Interview November 02, 2016 by Ben Pateman

Tilt Brush and music: we chat with Junkerry about her thoughts on the medium

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In his TED talk at the start of the year, Chris Milk described VR as “the last medium”: a final bridging of the gap between content creator and audience. Since then we have seen a spike in VR video content, from the abstract and surreal to the straightforward and sincere. However, the vast majority of this work is 180′ or 360′ filmed video, and while this presents its own unique possibilities and challenges to explore, it’s just one facet of what this “last medium” is capable of.

Enter contemporary pop artist Junkerry, who is exploring in a different direction. In a recent collaboration with London illustrator Patrick Morgan, virtual reality – specifically, Google Tilt Brush – was used to create a 2D music video for her song ‘As We Are’. We’ve seen VR utilized as a broad production tool for 2D content before, but this approach goes a level deeper by embracing VR as an intrinsic aspect of the performance.

The nearest analogy to this kind of work would likely be the spontaneous splashing of paint on canvas, but here the brush moves freely across all three dimensions.   Junkerry described the process as “a completely spontaneous dance of music and art”, highlighting a key difference in comparison to traditionally more meticulous 3D works.

We only had tilt brush for one day, and really wanted to let the viewer understand, we were just playing! Patrick Morgan is such a talented illustrator, which made this possible. I like using the first take, it has a feeling of truth

She’s looking to close the loop by releasing the music video as an actual VR experience as well, which introduces a new set of possibilities.  We asked her if she was planning on using the full 3D space for her audio tracks, instead of just stereo channels:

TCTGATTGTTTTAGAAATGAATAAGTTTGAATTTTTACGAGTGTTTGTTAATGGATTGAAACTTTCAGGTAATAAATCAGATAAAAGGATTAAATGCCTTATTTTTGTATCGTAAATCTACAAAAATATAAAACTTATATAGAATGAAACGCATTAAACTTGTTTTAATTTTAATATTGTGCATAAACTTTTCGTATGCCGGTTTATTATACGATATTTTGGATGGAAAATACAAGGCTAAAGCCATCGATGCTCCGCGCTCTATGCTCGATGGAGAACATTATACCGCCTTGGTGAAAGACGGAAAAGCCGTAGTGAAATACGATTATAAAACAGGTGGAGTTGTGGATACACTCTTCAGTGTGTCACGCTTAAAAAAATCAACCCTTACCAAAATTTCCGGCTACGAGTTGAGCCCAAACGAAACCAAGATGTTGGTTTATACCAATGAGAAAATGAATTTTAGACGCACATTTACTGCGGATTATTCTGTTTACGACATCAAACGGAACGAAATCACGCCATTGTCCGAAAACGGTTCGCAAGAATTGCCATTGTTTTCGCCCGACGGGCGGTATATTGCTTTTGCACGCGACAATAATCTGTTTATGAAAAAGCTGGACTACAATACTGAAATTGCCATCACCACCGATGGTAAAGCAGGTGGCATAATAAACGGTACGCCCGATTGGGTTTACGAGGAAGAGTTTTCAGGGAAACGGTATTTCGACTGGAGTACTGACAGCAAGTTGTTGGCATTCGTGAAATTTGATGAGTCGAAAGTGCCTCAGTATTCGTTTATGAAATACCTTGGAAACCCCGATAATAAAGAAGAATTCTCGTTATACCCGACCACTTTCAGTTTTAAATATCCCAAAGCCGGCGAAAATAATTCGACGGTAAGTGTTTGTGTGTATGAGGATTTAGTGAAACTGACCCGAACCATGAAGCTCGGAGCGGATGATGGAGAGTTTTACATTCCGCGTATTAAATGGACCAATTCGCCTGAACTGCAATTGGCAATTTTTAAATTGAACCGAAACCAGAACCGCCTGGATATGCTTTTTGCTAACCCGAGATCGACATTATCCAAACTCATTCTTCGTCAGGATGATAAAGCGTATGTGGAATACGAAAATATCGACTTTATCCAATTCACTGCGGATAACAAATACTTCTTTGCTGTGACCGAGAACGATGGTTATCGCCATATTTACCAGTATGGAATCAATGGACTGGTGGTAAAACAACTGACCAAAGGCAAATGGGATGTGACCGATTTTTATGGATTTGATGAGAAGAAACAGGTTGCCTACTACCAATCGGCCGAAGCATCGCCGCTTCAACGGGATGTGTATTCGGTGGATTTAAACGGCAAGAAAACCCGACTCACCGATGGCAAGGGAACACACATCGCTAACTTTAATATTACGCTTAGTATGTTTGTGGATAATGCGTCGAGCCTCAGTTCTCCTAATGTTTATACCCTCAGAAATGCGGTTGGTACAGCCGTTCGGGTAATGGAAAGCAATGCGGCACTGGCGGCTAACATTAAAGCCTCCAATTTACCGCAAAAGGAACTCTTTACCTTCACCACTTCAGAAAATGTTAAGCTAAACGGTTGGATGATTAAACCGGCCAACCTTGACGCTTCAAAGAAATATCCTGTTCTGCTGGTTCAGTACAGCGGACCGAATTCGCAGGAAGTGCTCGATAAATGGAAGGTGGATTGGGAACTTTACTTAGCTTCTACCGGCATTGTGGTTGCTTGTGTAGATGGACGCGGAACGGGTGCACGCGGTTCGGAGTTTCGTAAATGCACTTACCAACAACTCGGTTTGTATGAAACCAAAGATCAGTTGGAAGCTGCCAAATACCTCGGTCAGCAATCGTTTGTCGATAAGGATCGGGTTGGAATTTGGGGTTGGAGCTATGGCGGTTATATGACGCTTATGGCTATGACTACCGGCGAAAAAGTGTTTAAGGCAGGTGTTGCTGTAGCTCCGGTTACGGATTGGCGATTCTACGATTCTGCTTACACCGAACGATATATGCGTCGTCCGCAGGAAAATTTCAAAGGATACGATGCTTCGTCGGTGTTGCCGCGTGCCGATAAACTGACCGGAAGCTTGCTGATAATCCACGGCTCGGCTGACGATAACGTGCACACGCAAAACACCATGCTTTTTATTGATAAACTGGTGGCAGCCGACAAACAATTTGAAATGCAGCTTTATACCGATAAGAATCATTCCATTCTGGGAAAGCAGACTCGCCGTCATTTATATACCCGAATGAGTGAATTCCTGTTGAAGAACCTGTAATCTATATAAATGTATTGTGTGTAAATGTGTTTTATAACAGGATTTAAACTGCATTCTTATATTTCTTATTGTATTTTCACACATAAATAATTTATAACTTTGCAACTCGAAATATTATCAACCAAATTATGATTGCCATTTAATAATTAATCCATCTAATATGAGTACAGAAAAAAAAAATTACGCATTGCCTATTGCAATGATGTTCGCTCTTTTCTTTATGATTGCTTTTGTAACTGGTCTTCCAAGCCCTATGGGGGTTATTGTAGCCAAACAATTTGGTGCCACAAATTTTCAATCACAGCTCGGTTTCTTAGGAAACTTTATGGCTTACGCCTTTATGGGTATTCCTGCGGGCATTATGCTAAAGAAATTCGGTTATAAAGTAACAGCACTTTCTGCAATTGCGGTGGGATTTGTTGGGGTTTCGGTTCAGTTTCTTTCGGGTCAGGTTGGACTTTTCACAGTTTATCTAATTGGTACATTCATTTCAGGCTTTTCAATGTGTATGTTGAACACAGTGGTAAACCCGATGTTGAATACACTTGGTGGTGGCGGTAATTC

Absolutely! I work with MAX msp software via Paris’s contemporary music academy IRCAM. It allows me to create music using spacial awareness – where all my sounds become interactive. I’m also hoping to do this for an art/music installation

Where splashing paint on canvas produces a framed, static image, applications like Tilt Brush have the potential to effectively produce stand-alone art installations: fully immersive and explorable 3D spaces.  Beyond that, the process has the potential to bind together many aspects of a performance, precisely capturing both the dance and the music in a space that can either be experienced live, or re-visited and re-experienced in its full, original form.


Pushing towards live work with VR is something Junkerry expresses a lot of interest in.  Up until this point, she says, it’s all been about collaborating and experimenting, something which surely rings true for many people working with VR in these early days.

I wanted to keep it simple, while still being innovative, and to show that new technology can always be used in artistic ways. So Tilt Brush was perfect for this track

However, ultimately Tilt Brush is a general-use piece of software, and as much as it’s currently capable of, in the end it’s inevitable that more dedicated tools will be needed for individual expression.  Right now, Tilt Brush is serving as a kind of sandbox for the curious to play in and become inspired by:  and that’s exactly what is needed to get the ball rolling.

For more of Junkerry’s work, be sure to check her out on SoundCloud.

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